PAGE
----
Teaching Radical Hope

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Photo: Allison Fletcher Acosta

The young people marching near our office in D.C. (and around the country) have given us what author Junot Díaz describes as “radical hope,” the hope that was deferred last week. They also have given us tens of thousands of reasons to carry on. In his essay in The New Yorker, Díaz added,

And while we’re doing the hard, necessary work of mourning, we should avail ourselves of the old formations that have seen us through darkness. We organize. We form solidarities. And, yes: we fight. To be heard. To be safe. To be free. . . . Our ancestors did this with very little, and we who have more must do the same. This is the joyous destiny of our people—to bury the arc of the moral universe so deep in justice that it will never be undone.

Díaz describes the role of teachers on the front lines every day. To make sure our students are heard, are safe, and are free. And that they can avail themselves of the old formations in their fight for justice.

Our work at Teaching for Change will not change. In fact, we will redouble our efforts.

The day before the election, we were dedicated to providing teachers and students the tools to create schools where students learn to read, write, and change the world. Our work was urgent then and it is all the more so following the election.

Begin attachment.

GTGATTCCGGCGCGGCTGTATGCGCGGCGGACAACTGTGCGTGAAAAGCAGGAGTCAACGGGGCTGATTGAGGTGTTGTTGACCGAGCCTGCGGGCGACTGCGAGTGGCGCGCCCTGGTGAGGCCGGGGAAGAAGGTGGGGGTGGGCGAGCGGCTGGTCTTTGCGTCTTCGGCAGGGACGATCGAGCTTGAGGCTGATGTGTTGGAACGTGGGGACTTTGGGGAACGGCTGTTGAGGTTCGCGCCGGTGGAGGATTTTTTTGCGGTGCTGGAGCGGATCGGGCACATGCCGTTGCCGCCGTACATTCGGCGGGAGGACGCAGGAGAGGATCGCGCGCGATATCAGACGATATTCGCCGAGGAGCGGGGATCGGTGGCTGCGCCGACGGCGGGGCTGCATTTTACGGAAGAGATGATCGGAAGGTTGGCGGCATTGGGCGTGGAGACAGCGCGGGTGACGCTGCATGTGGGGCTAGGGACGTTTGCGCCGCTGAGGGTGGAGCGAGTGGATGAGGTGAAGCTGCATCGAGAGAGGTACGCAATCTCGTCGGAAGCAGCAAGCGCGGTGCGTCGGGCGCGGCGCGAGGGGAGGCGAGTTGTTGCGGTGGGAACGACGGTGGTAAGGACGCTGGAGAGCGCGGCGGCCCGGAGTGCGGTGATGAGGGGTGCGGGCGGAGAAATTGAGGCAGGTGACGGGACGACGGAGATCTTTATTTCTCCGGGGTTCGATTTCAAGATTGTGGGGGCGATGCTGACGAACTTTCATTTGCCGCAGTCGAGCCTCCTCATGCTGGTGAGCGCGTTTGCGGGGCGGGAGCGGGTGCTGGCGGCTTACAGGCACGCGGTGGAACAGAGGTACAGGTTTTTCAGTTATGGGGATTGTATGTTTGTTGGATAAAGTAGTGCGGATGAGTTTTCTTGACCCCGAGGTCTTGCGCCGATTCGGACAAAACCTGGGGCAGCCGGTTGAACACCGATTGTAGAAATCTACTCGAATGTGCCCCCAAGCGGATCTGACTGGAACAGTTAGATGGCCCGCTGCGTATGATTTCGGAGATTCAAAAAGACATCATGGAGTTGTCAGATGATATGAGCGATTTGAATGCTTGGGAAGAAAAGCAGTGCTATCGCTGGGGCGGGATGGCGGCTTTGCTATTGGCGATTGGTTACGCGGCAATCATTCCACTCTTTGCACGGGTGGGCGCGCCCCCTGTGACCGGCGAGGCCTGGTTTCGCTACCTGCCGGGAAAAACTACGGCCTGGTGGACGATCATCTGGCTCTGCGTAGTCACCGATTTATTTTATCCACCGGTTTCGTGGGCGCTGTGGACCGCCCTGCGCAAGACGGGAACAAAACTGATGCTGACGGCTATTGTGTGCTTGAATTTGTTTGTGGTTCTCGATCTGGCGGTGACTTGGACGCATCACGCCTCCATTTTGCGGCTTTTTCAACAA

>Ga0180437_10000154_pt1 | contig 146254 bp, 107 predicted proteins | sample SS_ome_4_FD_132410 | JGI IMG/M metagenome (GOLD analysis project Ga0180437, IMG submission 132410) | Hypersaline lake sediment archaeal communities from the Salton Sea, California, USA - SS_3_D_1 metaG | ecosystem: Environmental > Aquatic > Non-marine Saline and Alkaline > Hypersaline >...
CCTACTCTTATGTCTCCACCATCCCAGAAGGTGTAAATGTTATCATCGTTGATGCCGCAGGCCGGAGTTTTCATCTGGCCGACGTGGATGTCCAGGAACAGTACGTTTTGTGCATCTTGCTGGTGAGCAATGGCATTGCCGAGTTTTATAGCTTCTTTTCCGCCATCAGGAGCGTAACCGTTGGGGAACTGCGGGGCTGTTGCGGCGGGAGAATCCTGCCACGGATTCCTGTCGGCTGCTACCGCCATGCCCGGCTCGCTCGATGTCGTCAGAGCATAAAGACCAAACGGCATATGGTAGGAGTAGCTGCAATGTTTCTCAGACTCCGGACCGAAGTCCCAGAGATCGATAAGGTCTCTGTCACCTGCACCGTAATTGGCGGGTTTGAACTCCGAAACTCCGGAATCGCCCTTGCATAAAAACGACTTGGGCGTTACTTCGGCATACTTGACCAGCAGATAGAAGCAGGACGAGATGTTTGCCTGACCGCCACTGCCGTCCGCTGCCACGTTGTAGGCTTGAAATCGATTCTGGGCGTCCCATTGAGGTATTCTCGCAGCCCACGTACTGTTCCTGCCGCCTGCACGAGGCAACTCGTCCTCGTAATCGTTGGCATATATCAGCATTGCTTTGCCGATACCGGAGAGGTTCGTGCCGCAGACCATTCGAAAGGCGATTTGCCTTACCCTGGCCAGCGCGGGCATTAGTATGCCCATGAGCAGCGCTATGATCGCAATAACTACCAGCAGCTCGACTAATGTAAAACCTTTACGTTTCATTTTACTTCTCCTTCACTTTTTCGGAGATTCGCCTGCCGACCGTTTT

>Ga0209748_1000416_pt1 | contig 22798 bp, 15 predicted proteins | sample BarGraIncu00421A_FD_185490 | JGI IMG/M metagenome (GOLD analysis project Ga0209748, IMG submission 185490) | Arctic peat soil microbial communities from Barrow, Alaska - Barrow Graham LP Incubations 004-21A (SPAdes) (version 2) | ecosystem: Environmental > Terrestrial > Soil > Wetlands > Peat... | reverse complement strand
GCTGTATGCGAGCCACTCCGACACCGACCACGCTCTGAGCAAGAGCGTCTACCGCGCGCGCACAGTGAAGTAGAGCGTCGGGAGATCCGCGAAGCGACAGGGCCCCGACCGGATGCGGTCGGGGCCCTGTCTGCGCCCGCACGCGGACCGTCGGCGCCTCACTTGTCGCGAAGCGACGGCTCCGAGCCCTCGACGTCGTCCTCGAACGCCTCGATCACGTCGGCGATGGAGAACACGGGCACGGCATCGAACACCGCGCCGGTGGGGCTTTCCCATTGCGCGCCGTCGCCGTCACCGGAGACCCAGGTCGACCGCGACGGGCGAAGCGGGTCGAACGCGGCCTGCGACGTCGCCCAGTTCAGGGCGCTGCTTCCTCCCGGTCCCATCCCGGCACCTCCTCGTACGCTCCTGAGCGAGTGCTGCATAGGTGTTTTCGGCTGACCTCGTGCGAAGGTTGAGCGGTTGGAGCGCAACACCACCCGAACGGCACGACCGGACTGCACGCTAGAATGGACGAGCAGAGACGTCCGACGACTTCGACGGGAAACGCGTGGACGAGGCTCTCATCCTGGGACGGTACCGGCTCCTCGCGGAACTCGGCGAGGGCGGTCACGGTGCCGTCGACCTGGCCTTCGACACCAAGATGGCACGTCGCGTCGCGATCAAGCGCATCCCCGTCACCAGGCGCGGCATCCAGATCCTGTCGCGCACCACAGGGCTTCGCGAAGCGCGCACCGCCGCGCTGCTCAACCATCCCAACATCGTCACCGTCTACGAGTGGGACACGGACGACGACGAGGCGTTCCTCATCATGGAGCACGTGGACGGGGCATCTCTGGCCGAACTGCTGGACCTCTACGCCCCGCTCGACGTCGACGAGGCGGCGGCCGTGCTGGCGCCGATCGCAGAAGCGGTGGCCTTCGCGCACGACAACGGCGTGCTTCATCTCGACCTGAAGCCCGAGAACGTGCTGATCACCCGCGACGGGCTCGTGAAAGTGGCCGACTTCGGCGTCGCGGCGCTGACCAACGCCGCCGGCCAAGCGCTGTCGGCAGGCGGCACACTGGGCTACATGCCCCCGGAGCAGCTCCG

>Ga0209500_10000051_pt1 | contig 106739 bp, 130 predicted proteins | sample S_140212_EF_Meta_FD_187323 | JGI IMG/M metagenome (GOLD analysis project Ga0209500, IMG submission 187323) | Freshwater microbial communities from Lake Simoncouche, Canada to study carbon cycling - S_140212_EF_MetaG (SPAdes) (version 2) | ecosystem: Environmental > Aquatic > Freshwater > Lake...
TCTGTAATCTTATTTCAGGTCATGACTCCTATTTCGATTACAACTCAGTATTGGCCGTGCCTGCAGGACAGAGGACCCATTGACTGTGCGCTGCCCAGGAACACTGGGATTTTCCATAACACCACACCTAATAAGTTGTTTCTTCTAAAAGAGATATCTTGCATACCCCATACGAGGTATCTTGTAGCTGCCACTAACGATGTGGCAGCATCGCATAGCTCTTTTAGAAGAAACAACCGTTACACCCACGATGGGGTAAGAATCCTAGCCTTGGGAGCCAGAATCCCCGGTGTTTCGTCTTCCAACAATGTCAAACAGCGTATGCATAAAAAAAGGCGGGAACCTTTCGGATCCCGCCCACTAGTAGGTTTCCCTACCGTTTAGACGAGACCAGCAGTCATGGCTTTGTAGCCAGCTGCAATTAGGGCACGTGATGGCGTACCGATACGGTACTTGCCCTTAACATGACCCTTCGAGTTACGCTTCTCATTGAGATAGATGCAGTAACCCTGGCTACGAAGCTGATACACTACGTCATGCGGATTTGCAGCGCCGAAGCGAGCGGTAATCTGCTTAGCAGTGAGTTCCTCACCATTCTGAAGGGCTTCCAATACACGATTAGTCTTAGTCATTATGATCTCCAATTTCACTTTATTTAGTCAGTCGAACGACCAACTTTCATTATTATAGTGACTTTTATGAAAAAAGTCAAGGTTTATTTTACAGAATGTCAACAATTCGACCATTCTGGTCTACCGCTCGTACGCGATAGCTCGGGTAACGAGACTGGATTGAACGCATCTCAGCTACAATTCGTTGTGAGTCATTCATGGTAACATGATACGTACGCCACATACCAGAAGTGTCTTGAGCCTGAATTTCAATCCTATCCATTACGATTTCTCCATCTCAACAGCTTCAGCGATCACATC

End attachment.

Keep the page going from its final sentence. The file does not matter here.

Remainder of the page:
Our work will also be more challenging. For example, Breitbart News Network, headed by Trump’s chief strategist Stephen Bannon, has attacked Teaching for Change’s Zinn Education Project—saying our people’s history website should be illegal and blasting us for teaching about the long history of Muslims in the United States. Bannon will now have direct access to executive power.

While much of the media about the Trump effect on schools has focused on the hate speech, the students’ protests highlight their burning concerns about the impact on all aspects of their lives—health, the environment, civil liberties, religious freedom, gender equity, war, and more. The rhetoric is hateful and dangerous. So are many of the proposed policies.